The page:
Where is the map data from?

Data for the map comes from a variety of sources including nonprofit research collaboratives, academic projects, and government bureaus. The important source for the Amazon map is RAISG (Red Amazónica de Información Socioambiental Georreferenciada), a coalition of NGOs based in Amazonian countries that created a map and extensive report called Amazon Under Pressure. Their approach and research are crucial for the successful creation of the CAMP Amazon Basin Map.

Below are short descriptions of the data used for each layer, followed by a full list of data sources for each map layer and country. Note: all data sources are also listed in the pop-up window that appears when you click on a layer.

Amazon Basin Extent

CAMP uses an extent for the Amazonian Basin that has been used in several other similar maps. This extent was created by The Nature Conservancy and World Wildlife Fund.

Indigenous Territories

CAMP uses data for Indigenous Territories that are available, which varies by country. In some countries, the data included traditional territories that are not recognized by the government. ln other countries, the data we collected only shows the territories that are recognized by the national government. In most cases, our map follows the Indigenous territories displayed on the RAISG map, which include some territories not recognized by national governments.

Conservation Areas

Designations of protected areas vary between countries. While we generally used national maps of conservation and protected areas, there will be inconsistencies (for example, one country might include privately owned conservation allotments and another only public). We attempted to include both federally and regionally administered conservation areas where data were available.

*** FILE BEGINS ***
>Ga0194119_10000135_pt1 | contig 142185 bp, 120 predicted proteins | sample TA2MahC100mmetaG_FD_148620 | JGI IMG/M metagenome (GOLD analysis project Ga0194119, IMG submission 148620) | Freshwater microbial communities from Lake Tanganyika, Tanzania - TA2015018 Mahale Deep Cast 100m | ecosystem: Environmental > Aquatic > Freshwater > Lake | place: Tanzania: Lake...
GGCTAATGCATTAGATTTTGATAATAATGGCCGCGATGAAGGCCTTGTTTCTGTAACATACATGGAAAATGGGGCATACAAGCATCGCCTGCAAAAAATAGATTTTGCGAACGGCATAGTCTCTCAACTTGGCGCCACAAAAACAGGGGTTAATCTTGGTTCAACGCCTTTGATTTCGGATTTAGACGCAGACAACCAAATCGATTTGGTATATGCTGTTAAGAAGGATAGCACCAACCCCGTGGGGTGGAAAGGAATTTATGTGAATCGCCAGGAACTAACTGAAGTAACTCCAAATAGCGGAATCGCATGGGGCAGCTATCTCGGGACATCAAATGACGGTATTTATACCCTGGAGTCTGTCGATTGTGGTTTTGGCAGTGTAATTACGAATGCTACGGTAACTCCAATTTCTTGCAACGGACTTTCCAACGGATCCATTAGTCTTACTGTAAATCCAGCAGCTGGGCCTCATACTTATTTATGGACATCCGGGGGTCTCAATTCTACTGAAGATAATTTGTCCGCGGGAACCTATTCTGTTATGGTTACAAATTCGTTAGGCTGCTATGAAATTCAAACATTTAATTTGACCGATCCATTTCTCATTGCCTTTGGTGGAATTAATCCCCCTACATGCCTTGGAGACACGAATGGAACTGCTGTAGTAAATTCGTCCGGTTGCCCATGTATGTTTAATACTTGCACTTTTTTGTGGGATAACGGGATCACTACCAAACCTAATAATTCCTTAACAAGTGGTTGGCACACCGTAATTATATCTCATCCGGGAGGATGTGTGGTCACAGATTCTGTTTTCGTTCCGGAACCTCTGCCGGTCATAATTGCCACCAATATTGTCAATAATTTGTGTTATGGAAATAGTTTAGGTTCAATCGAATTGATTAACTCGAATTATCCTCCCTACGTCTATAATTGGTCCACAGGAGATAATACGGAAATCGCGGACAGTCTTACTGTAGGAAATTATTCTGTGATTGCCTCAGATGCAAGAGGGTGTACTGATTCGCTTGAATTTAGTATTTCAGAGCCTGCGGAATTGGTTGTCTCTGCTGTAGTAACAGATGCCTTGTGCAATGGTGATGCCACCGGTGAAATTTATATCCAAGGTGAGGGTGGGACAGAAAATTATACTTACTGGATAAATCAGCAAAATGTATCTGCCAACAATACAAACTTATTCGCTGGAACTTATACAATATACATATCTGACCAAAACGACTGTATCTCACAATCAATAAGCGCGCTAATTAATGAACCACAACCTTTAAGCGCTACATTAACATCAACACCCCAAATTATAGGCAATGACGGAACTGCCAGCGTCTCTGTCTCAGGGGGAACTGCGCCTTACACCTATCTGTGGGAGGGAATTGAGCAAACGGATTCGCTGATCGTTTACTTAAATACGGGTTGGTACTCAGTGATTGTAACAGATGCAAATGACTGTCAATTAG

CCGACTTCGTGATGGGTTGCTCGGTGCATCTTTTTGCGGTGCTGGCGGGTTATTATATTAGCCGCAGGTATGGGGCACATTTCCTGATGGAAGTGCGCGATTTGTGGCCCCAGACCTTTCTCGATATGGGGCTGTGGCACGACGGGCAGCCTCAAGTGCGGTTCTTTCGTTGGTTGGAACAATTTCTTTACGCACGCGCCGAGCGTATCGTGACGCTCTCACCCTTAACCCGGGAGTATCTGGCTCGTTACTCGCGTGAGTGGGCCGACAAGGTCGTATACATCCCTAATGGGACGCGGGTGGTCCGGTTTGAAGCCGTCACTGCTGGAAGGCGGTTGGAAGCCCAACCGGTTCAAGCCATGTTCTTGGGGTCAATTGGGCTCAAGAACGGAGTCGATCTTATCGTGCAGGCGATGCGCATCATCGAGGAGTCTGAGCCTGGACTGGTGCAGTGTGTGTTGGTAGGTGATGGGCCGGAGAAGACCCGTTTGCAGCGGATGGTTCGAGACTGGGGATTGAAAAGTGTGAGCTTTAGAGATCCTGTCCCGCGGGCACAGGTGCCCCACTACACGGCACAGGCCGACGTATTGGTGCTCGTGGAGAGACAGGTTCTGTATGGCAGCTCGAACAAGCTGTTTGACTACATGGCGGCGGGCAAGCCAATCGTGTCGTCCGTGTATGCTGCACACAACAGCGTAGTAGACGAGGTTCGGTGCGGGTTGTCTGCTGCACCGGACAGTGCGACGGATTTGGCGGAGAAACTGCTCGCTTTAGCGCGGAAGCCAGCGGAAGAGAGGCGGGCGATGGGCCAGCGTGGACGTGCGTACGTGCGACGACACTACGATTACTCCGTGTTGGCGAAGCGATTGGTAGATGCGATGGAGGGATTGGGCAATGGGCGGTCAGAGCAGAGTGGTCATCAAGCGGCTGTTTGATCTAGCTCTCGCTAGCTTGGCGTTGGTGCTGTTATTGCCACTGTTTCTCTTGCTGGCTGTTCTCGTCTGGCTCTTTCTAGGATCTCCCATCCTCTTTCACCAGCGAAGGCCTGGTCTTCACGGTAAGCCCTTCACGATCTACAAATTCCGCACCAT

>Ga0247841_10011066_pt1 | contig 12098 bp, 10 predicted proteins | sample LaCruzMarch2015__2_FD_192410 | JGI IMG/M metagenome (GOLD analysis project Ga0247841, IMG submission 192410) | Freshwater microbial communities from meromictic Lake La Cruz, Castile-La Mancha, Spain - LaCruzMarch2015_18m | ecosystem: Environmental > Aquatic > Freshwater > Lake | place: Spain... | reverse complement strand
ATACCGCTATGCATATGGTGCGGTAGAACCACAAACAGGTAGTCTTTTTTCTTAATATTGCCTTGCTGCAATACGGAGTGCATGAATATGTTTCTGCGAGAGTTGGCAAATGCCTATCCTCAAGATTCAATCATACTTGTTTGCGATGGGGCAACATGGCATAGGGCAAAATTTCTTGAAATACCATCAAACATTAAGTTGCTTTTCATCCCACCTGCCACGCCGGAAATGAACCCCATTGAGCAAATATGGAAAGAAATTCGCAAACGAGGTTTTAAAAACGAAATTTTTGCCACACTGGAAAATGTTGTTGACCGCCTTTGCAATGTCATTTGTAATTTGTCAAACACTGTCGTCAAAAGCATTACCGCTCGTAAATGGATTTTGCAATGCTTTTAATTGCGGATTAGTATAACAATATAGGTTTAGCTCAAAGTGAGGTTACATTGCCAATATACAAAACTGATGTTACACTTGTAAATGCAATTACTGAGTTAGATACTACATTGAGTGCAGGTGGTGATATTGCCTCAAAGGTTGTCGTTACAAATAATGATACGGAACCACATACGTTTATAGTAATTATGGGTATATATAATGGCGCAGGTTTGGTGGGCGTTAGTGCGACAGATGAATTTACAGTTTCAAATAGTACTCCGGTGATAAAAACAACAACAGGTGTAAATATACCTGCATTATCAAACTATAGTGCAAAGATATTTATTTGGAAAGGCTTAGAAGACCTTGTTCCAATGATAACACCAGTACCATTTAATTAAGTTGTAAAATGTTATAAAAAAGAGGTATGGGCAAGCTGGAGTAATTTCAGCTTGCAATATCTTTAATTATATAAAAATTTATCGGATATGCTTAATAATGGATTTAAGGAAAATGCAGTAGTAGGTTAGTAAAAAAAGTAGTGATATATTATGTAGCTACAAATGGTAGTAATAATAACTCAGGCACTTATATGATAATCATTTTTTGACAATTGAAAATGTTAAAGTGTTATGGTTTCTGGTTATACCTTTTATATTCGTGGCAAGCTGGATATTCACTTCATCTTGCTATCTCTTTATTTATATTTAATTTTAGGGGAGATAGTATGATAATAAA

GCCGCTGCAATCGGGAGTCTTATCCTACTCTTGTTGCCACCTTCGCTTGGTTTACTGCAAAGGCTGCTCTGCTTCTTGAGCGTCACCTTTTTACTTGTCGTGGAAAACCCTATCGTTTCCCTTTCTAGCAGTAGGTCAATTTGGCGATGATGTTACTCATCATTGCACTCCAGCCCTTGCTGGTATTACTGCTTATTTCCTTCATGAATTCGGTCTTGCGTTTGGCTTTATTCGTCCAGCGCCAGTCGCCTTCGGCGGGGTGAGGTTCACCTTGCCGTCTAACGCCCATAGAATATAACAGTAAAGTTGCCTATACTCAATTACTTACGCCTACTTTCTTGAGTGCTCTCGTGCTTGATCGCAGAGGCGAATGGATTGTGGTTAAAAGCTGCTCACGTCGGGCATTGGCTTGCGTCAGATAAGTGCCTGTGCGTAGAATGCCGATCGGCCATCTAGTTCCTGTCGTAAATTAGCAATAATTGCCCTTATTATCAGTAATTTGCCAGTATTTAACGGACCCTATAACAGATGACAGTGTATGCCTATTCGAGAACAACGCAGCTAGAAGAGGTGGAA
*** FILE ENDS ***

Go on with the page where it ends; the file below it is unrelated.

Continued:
Fossil Fuel Reserves

Aside from seven geological reserves mapped by the 2014 USGS Global Petroleum Assessment, fossil fuel reserves refer to blocks of land with existing leases for oil and gas development. CAMP data for fossil fuel reserves in most of the Western Amazon come from Matt Finer, a researcher with the Amazon Conservation Association. His data is generally from government sources and designated oil and gas developments in two categories: areas under current production and areas in the processes of licensing and exploration. While there are differences in how permitting is performed across countries, CAMP categorizes development blocks as either existing or proposed. In some cases leases in the Western Amazon have been updated with more current data obtained directly from government websites. Data for fossil fuel production in Brazil come for the Brazilian Petroleum Agency.

Continental

Amazonian Basin Extent: The Nature Conservancy and World Wildlife Fund, derived from the Freshwater Ecoregions of the World dataset by Paulo Petry and shared by Matt Finer.

Fossil Fuel Geological Reserves: U.S. Geological Survey (USGS) 2014 Global Petroleum Assessment, Latin America Undiscovered Oil Reserves

Brazil

Fossil Fuel Reserves: Agencia Nacional do Petróleo (ANP)